Behind the spin, the oil giants are more dangerous than ever. - By George Monbiot. Tuesday June 13, 2006. (The Guardian) “The green rebranding of Shell and BP is a fraud. Far from switching to biofuels, it’s drilling and devastation as usual (…) BP’s rebranding, like Shell’s, has been so effective that you could be forgiven for believing that it had become an environmental pressure group. These companies have used the vast profits from their petroleum business to create the impression that they are abandoning it.”

Oil Slicks: BP’s new eco-friendly ad campaign makes no sense. - By Daniel Gross. Tuesday, Oct. 15, 2002. ( “If our kids should be so fortunate as to live in a world beyond petroleum, one in which cars, factories, and electricity plants are powered by an alternative power source-hydrogen, fuel cells, electric batteries, ethanol, fission, or fairy dust-it’s a virtual certainty BP won’t be the one to get us there.”

Report slams BP, cites organization, safety deficiencies. - By Edward Iwata. Tue, March 20th, 2007. (USA TODAY) “A federal report Tuesday blasted energy giant BP for sweeping ‘organizational and safety deficiencies at all levels’ that led to the 2005 fire and explosion at BP’s Texas City, Texas, refinery that killed 15 and injured 180. In its largest investigation ever, the U.S. Chemical Safety Board found in a 335-page report that 25% budget cuts at BP’s plants, including Texas City, ‘left the Texas City refinery vulnerable to a catastrophe.’ (….) ‘After the 2005 disaster, OSHA fined BP $21 million - its largest penalty in history - for 300 safety violations.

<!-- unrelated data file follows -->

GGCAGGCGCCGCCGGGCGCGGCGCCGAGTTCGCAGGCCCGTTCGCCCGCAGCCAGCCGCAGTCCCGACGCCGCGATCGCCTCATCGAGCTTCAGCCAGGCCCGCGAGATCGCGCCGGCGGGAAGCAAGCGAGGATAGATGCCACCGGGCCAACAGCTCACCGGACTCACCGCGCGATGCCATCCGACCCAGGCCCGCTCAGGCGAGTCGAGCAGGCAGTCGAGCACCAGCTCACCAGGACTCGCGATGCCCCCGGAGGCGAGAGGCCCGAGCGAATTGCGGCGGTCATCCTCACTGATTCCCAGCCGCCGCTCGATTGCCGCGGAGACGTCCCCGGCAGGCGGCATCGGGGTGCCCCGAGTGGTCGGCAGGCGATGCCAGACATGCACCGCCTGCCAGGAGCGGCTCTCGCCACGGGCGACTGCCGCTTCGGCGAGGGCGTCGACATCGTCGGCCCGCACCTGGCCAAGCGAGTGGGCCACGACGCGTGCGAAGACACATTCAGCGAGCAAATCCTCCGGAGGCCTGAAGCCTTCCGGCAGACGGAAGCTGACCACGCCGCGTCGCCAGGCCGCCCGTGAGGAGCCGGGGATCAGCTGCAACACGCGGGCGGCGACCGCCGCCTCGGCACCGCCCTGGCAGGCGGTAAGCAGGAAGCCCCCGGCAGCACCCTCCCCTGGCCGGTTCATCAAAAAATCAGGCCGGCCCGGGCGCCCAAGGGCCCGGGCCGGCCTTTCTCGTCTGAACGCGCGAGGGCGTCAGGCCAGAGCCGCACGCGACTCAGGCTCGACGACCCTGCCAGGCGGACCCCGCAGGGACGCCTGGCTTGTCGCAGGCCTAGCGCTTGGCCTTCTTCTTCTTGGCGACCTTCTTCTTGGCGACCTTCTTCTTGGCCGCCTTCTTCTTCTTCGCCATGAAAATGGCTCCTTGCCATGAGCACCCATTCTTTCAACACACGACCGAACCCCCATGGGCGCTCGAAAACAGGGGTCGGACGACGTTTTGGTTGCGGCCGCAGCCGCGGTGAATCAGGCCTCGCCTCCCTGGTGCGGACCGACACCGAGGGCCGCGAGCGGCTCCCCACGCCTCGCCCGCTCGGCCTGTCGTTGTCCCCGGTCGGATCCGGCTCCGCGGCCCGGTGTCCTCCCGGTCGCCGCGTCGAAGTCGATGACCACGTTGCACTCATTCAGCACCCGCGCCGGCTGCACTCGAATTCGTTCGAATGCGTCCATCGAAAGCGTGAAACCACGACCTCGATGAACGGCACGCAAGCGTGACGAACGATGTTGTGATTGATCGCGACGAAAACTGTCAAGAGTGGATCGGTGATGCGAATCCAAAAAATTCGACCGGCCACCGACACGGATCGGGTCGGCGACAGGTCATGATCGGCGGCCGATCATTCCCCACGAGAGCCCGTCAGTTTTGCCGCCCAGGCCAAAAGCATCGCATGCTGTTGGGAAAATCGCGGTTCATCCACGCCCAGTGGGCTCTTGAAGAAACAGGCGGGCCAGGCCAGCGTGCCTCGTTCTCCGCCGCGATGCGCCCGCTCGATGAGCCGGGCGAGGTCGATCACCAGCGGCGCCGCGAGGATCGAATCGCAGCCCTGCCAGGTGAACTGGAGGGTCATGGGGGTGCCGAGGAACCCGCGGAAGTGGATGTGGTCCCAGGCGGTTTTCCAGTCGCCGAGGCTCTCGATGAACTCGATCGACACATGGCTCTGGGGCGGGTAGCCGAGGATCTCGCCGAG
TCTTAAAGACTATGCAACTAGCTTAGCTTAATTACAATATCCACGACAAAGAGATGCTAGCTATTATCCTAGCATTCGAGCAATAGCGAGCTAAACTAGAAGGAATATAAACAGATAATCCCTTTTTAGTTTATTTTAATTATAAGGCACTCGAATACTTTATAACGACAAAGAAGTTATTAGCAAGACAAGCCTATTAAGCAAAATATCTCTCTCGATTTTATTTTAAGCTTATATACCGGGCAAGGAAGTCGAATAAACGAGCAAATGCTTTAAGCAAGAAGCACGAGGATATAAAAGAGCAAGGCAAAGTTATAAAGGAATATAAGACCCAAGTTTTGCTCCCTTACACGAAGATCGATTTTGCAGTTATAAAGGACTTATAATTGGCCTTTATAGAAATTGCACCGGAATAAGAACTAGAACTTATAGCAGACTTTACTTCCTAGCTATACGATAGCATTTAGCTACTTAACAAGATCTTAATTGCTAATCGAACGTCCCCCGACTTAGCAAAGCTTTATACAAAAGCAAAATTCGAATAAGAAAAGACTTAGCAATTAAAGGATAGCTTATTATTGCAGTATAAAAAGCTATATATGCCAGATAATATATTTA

BP chief fields barrage of questions on ethics. - By Andrew Clark. Friday April 20, 2001. (The Guardian) “5% of investors voted for BP to withdraw from its shareholding in Beijing-controlled PetroChina (….) PetroChina is planning to build an oil pipeline through Tibet. Opponents, including the Dalai Lama, say this threatens local culture and will lead to large-scale population transfer (….) The International Campaign for Tibet, suggested BP’s new slogan ‘Beyond Petroleum’ should be changed to ‘Beijing’s Partners’or ‘Backing Persecution’. He said BP was ‘utilizing every arcane and legalistic tool to stifle debate on the matter.’”

LACMA: Broad, Beuys, & BP

Eli Broad is ranked by FORBES as number 42 on its list of 400 richest Americans, with an estimated net worth of over $5.8 billion dollars. Touted as a philanthropist interested in raising the cultural profile of Los Angeles, Mr. Broad (whose name rhymes with “load”), has been busy putting his stamp on L.A. He was the founding chairman of the Museum of Contemporary Art (MOCA) and is currently a powerful trustee of the Los Angeles County Museum of Art (LACMA), where his $60 million “gift” will build The Broad Contemporary Art Museum to house his massive collection of modern art.